Why US Catholics are Planning Pilgrimages in Communities Across the Nation

A long-planned series of Catholic pilgrimages has begun across the United States this weekend, with pilgrims embarking on four routes before converging on Indianapolis in two months for a major gathering focusing on Eucharistic rites and devotions.

The National Eucharistic Pilgrimage is beginning with Masses and other events in California, Connecticut, Minnesota and Texas. A small group of pilgrims plan to walk entire routes, but most participants are expected to take part for smaller segments. Each route goes along country roads and through city centers, with multiple stops at parishes, shrines and other sites.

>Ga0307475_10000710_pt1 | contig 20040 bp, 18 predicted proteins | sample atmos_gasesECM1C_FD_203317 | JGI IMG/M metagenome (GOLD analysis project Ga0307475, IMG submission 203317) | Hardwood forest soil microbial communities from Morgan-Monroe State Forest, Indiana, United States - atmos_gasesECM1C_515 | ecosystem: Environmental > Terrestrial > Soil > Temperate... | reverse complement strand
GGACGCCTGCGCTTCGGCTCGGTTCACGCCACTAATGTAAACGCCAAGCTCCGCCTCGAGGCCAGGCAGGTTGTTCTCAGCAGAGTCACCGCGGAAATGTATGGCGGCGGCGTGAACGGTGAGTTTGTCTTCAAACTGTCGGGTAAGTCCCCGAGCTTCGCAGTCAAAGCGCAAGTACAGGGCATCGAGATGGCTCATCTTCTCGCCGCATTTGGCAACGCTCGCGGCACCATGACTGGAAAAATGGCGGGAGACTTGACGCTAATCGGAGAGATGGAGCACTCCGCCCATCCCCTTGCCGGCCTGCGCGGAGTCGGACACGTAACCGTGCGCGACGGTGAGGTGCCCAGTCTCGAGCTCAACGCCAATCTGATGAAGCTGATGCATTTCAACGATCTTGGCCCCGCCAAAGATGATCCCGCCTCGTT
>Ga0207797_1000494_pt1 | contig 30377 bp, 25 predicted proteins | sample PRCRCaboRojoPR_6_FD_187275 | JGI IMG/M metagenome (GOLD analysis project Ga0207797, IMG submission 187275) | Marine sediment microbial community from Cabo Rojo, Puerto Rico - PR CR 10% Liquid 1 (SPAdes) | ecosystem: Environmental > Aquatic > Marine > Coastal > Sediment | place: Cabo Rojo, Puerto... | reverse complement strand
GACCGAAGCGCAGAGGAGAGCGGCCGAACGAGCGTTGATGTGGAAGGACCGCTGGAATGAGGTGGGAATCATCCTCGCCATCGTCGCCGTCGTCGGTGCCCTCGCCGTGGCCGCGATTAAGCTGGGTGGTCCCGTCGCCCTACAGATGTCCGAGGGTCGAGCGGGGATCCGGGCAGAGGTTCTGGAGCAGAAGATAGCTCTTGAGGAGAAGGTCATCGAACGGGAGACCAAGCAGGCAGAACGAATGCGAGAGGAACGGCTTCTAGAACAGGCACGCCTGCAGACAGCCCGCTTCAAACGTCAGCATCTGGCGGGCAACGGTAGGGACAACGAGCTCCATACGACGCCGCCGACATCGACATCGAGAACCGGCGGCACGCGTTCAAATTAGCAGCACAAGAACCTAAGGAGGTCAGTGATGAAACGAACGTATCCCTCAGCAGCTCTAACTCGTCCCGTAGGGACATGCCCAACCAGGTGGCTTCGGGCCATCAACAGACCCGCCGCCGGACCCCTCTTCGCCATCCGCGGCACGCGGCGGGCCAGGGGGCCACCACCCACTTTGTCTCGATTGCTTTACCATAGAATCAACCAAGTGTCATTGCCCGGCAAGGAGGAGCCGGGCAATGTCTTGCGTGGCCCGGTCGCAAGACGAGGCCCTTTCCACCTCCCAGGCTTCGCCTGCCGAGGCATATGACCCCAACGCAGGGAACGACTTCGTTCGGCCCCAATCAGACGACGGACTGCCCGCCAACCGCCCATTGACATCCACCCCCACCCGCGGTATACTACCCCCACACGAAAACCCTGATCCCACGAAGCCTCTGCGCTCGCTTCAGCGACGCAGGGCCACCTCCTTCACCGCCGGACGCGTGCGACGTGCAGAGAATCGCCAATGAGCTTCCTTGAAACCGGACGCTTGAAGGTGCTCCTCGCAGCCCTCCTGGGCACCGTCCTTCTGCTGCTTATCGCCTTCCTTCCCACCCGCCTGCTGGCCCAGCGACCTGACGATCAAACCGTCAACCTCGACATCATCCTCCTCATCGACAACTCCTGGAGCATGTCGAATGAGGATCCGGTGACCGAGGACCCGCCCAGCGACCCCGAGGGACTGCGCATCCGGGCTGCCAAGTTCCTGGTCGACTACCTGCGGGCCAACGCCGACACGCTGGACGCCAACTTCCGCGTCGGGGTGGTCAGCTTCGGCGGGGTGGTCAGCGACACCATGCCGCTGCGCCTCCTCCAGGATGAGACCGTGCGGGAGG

Although it was forged amid a recent debate among bishops over whether to refuse Communion to U.S. politicians who don’t oppose abortion, the pilgrimage is a revival of a historic Catholic tradition that faded by the mid-20th century.

Each procession is being led by a priest holding a monstrance — typically a sunburst-patterned vessel that displays the host, or bread wafer consecrated by a priest at Mass.

The Catholic Church teaches the “whole Christ is truly present — body, blood, soul, and divinity — under the appearances of bread and wine,” according to the U.S. Conference of Catholic Bishops. As a result, the consecrated host becomes an object of devotion.

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